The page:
A few days ago, commenting on the themes in Greenland and The Heretic, this blog said:
At the moment it feels as if playwrights are reacting to the journalistic noise around climate change. When the deeper ideas do emerge in plays, and these ideas inform the actions of the characters, the immediate subject of the play may not even be climate change.
What that post might have added, is that many themes that relate to climate change already exist in other plays. In his new blog, Joe Smith, Senior Lecturer in Environment at The Open University, finds that the National's production of Frankenstein is more thought-provoking about climate change than Greenland.
there is a Romantic anti-industrialisation/anti-urbanisation strand which runs through environmentalism from day 1. But there are also strands in recent discourses of climate change ‘solutions’ that are in thrall to science and technology’s apparent invincibility and adaptability. Hence the arch modernists who were formed in the whiteheatoftechnology environment of the 1950s and 1960s are happy to contemplate immense geo-engineering experiments and massive expansion of nuclear power – Science discovered this problem and Science will solve it.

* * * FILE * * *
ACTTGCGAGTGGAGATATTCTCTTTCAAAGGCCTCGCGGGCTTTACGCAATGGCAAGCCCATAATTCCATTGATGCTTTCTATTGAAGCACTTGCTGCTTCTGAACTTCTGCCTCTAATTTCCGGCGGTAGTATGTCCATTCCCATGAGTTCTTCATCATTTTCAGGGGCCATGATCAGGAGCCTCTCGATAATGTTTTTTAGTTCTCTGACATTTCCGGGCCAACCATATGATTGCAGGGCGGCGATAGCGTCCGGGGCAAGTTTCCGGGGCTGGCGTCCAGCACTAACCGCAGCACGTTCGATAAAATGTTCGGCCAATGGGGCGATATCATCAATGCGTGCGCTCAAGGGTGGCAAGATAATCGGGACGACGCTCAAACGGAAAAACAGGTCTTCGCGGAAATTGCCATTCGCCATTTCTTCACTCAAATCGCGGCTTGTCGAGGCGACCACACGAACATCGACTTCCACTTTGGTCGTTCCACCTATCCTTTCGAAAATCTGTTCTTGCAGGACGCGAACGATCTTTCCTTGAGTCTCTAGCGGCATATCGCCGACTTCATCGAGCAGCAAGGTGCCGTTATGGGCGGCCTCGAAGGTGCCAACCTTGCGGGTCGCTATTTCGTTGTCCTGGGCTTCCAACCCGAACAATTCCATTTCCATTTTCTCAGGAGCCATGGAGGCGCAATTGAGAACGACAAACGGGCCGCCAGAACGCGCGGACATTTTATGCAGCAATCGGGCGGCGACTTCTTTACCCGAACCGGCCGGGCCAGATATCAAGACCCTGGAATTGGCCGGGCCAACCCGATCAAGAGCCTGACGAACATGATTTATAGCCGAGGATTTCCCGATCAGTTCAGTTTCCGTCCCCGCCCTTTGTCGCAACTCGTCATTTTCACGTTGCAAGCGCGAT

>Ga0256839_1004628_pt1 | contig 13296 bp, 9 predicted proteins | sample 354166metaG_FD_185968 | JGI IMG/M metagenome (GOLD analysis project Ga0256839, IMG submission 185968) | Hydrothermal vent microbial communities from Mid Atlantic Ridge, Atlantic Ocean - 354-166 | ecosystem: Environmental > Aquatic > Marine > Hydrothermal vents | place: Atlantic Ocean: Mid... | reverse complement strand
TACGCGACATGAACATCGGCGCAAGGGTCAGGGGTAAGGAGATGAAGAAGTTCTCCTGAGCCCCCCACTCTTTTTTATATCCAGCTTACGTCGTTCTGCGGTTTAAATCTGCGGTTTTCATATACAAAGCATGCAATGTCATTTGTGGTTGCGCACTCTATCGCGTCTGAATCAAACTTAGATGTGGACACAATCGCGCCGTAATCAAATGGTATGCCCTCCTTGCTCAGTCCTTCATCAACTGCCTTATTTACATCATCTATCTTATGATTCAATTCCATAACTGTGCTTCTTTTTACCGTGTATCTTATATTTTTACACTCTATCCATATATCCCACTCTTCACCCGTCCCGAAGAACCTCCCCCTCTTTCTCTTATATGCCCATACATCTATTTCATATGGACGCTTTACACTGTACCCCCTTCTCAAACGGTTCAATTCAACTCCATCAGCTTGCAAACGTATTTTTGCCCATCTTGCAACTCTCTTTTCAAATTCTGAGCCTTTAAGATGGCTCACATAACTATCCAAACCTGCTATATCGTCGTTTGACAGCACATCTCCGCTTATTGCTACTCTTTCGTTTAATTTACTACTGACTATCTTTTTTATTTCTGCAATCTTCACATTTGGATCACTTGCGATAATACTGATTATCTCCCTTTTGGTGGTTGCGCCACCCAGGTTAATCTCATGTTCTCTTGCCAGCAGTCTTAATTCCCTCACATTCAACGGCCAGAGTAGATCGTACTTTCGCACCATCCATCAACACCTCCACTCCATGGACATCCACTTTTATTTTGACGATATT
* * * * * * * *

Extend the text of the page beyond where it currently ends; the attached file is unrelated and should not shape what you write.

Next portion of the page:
After this blog had tweeted that link, Susannah Clapp, the Observer's theatre critic and author of With Chatwin (highly recommended), replied by suggesting A Midsummer Night's Dream and Titania's "the seasons alter" speech.
In Act 11, Scene i, Titania describes how through "this distemperature" we see:
The seasons alter: the spring, the summer,
The childing autumn, angry winter, change
Their wonted liveries, and the mazed world,
By their increase, now knows not which is which
(In 2002 Futerra made a short film, The Seasons Alter, based on this speech.)
See also: Mark Rylance picks climate change lines from King Lear, All's Well That Ends Well, Two Gentleman of Verona and King Lear and Bill Moyers picks two lines from King Lear.
See also: George Monbiot finds Dr Faustus the key text.
pic: Jonny Lee Miller and Benedict Cumberbatch in the NT's Frankenstein